AP - Is Scripps next to say au revoir?
Editor and Publisher poses the question. Scripps says it's in talks, but won't say whether it's given the required notice, though Don Kausler, editor at the Anderson (S.C.) Independent Mail says:
“It’s much like what Tribune is doing, leaving options open,” Kausler said. “When AP requires two-year’s notice, we see no harm in exercising that option. That doesn’t mean that in two years we won’t be running AP stories, but by giving notice, that can happen.”
(Kausler, having recently been shown where the exit sign is at the paper, might be expected to be a little more loose lipped than the average Scripps exec.)
My prediction: It will be more a bientot than au revoir.
AP will come around this time and most of the cancellation notices will be lifted. But it will mean deep rate cuts -- and potentially some layoffs at the AP, which already is under a hiring freeze. As proffered here before, it will hasten the demise of the state bureaus as such. With the AP following its already announced plan to centralize editing, the ultimate result is likely to be a scattering of personnel to "correspondencies" and sharp reductions in the costly state bureau real estate and other overhead expenses. That will be the most sensible way for the AP to maintain some of the enterprise it needs to thrive as a journalistic organization but also to free up the bodies needed to do the "scut" work its newspaper masters demand.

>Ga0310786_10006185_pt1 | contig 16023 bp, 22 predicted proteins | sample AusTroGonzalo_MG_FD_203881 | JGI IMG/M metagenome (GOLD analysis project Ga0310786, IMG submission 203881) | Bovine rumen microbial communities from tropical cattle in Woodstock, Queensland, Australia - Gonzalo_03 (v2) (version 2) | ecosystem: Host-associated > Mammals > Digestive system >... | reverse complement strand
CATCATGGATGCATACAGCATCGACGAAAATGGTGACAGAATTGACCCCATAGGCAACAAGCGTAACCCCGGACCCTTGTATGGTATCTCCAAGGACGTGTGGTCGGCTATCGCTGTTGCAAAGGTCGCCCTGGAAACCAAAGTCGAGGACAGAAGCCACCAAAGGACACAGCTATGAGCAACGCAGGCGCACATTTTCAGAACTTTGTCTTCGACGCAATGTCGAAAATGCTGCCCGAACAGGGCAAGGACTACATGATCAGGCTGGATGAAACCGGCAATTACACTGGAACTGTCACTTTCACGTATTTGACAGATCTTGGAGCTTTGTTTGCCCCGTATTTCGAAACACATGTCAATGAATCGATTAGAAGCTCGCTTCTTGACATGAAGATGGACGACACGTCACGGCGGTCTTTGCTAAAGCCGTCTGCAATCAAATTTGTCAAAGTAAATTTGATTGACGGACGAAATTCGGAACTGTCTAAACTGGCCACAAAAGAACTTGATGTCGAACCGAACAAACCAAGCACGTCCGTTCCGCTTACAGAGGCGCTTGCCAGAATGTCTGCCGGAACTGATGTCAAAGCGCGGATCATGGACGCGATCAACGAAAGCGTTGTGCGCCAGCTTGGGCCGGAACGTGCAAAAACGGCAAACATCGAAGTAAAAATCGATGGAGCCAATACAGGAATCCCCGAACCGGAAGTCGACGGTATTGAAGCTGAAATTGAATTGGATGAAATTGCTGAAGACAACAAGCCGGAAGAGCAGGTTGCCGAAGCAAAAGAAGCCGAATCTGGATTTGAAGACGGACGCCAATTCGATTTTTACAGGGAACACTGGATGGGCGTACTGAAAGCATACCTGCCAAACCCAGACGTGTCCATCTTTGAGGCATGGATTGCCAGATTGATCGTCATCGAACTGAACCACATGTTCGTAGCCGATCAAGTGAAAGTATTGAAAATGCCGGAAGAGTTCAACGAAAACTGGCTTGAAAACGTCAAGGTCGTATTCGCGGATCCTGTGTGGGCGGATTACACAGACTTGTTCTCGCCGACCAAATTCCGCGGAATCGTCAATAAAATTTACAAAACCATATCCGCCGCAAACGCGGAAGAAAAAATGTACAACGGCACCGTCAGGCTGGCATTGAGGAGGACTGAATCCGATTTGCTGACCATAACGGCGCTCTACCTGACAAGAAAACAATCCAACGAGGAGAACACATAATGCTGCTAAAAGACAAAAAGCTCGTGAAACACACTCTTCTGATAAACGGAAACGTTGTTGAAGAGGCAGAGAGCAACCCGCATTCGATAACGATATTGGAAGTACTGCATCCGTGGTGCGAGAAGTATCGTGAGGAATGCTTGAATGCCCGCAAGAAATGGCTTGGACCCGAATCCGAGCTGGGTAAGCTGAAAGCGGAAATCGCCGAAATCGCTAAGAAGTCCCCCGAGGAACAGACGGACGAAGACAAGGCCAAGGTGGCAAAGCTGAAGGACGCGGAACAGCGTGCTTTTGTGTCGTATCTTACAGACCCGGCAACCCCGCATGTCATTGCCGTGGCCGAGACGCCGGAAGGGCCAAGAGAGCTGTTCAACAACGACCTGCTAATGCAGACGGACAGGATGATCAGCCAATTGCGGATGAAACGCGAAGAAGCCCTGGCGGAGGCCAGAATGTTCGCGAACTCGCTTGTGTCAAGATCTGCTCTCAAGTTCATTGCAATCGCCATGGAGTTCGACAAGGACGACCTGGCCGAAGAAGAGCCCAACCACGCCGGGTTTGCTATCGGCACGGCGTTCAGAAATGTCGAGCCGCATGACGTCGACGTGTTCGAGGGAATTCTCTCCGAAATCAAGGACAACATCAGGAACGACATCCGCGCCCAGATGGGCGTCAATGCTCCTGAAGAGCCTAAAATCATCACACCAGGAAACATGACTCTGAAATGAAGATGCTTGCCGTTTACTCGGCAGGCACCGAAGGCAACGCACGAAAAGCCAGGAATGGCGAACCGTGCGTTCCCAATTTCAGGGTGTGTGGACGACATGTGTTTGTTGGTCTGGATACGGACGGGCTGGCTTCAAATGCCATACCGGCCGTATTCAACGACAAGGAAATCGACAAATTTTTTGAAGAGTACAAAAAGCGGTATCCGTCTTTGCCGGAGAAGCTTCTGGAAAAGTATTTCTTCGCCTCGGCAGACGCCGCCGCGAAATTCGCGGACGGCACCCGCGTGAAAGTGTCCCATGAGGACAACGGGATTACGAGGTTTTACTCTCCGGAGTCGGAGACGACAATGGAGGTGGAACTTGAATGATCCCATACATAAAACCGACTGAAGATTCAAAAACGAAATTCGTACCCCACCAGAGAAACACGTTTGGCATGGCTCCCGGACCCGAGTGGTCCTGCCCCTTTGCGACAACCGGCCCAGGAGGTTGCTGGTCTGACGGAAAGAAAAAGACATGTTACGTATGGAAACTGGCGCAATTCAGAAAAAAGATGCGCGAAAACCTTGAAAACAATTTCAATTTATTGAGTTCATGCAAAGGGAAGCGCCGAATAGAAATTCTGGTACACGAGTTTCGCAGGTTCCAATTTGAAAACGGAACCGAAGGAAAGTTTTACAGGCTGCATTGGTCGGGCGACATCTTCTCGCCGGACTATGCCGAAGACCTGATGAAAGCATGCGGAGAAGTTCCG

At this stage in the AP's life, that would not necessarily be a bad thing, though it would be highly disruptive for a lot of people.
Down the road, as I've mentioned, is the possibility AP could shed the cooperative mantra and become a private stock company. But that raises all sorts of questions, too. Who would own the company? If it issued public stock, you've got the same problems you have with all news organizations when they meet Wall Street's unrelenting demands for higher quarterly profits. If you sold to a private investment company -- well, that's a bit of a dice roll since investment companies have been known to turn from beneficent to ruthless on a dime. An employee-owned company with multiple classes of shares? Hmmmmm, interesting idea. Journal Communications might be a model, though its shares have tanked like everyone else's in media.